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pour new concrete over heaving/settling concrete?

pour new concrete over heaving/settling concrete?

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  #1  
Old 05-06-05, 11:33 PM
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pour new concrete over heaving/settling concrete?

Hey everyone,

I have an 80 year old house that has a basement floor that has heaved and settled over the years. I haven't measured, but I would estimate that the depth between the highest and lowest point is 4-6 inches. The concrete is old, and I would not classify it as "in good shape." There are several cracks, along with the heaving/settling problem. I want to fix up the basement (cheaply) to make it look decent - I'm not looking for perfection. Can I pour self-leveling cement in the low spots to level out my basement, or can I just pour regular concrete over the existing concrete to level it out? Jacking out the existing concrete and repouring the whole thing isn't an option, as our house has several other expensive (aren't they all ) priorities.

thanks for your help!

Fixer
 
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  #2  
Old 05-07-05, 12:02 AM
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fixerInSeattle, Welcome to the DIY Forums.
Adding to a bad situation will end up costing you more money in the long run. Starting with a good foundation is the key to ANY building project. I would want to find out what is causing the heaving before I covered it up. My suggestion would be to do all the other priorities first. Then, when you can afford to do it right, start on the basement. Good luck.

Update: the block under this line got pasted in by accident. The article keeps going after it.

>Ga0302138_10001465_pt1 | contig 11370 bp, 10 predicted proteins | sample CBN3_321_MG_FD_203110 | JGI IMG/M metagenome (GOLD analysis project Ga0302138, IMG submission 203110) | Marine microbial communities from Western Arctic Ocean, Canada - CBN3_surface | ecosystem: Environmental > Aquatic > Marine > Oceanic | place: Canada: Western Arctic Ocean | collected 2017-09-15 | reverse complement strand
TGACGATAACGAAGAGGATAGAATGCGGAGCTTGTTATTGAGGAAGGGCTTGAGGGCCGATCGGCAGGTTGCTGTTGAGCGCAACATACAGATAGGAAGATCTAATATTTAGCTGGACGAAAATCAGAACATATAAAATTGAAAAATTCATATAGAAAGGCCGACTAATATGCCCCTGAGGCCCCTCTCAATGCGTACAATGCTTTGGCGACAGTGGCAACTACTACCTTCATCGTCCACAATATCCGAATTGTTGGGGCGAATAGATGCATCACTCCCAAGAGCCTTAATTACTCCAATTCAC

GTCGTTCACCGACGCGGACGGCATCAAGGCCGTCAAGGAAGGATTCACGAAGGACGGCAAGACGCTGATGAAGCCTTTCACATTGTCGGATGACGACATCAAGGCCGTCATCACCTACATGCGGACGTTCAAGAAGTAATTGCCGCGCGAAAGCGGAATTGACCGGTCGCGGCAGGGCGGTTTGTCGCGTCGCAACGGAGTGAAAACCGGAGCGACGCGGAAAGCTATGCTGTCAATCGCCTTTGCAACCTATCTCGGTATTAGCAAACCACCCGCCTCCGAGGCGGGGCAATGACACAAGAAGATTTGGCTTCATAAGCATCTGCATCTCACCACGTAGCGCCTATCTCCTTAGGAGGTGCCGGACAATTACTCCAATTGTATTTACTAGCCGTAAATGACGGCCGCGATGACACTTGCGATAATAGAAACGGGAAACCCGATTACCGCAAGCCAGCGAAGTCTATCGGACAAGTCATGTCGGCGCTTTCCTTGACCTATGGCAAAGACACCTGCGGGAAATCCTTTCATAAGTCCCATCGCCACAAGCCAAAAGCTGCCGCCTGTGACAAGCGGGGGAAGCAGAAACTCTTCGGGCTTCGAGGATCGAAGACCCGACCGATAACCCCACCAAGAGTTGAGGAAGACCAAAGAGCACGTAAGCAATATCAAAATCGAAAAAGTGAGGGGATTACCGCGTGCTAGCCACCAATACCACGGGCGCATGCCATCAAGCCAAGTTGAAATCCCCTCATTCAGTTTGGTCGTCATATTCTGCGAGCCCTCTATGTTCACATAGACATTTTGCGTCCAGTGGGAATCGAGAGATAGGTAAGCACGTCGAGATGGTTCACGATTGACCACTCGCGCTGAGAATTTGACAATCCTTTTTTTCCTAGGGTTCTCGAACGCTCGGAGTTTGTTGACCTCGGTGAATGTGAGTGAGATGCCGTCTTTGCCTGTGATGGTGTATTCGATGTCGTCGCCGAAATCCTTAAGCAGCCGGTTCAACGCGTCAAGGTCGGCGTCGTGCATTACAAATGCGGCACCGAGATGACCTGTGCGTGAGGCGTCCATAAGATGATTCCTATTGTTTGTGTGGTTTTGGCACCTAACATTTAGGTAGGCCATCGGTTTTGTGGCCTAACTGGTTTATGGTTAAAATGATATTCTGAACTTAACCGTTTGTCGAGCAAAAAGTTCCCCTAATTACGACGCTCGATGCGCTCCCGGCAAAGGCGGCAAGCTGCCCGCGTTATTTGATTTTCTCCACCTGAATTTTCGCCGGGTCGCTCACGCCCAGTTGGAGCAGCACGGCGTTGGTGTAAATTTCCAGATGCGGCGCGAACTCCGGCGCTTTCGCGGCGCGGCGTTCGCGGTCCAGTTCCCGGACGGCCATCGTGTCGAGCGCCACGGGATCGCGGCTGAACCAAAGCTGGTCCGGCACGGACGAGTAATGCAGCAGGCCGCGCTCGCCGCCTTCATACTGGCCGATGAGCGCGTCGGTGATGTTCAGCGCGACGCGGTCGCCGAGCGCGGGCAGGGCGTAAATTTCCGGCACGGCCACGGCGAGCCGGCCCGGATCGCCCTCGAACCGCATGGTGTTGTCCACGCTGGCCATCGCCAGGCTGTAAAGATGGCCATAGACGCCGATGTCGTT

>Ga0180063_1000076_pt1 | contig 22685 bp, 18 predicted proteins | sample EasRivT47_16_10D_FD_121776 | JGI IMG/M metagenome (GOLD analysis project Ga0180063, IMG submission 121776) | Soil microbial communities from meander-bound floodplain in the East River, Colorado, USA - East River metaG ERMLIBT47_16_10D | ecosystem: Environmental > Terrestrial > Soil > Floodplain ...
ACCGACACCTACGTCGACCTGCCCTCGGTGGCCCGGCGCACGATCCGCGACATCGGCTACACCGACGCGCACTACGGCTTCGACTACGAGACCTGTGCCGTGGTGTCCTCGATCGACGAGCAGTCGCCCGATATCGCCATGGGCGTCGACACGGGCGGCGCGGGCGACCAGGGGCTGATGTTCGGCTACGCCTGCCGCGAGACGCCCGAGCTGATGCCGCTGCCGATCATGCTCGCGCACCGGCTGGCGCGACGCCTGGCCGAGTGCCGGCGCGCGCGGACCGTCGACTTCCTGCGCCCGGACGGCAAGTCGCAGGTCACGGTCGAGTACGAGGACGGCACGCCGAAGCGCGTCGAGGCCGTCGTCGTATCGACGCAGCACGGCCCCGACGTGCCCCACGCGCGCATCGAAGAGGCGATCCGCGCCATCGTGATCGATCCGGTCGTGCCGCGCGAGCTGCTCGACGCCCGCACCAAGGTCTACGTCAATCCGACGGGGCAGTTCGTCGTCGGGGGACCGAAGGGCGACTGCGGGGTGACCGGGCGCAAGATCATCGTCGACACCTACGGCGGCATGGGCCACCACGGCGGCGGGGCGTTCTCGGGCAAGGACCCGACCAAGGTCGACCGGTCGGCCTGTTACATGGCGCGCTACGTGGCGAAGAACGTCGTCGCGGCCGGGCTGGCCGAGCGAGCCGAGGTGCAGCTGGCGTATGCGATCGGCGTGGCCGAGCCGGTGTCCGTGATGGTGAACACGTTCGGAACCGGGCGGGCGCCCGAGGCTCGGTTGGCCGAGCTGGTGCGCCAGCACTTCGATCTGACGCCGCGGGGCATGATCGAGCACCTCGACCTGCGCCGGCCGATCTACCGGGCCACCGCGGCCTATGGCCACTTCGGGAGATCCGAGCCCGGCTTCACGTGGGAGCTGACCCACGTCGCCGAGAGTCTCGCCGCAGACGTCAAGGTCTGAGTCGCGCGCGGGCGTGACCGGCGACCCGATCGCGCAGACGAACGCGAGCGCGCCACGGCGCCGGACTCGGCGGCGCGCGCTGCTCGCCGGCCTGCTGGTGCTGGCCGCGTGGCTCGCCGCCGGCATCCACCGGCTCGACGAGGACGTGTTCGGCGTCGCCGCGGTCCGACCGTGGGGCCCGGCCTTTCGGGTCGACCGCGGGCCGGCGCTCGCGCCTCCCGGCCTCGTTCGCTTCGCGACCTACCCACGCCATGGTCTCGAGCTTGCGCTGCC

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Old 05-07-05, 04:33 AM
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Heaving concrete

Dragon is correct, however you can do what is called capping. This is a concrete cap that is put over your concrete to basically achieve what you are striving for. However, you would have to have it professionally done. There are several steps involved and each has to be done at a certain time and finished within a certain time. It is not expensive to do. That would be my suggestion. Self leveling products would probably be a bad choice. I built alot of homes in the Seattle area years ago, and whenever heaving problems arose, I looked for tree roots. You should really dig out the heaved parts and repour to do it right. Good Luck
 
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Old 05-09-05, 09:17 AM
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Thank you all for your help, this site has been really helpful!

I think you guys pretty much told me what I expected, but I was hoping for the "easy fix." Jack, could you tell me more about this "capping?" Approximately how much would this process be to cover about 1000 sq ft? I'm assuming that (for now at least) this is out of our price range. If we were to paint the floor in the mean time, to cover the bad smells, and make it look presentable, would I be shooting myself in the foot down the road when I wanted to cap the floor?

Thanks again everyone, your help is appreciated.

Fixer
 
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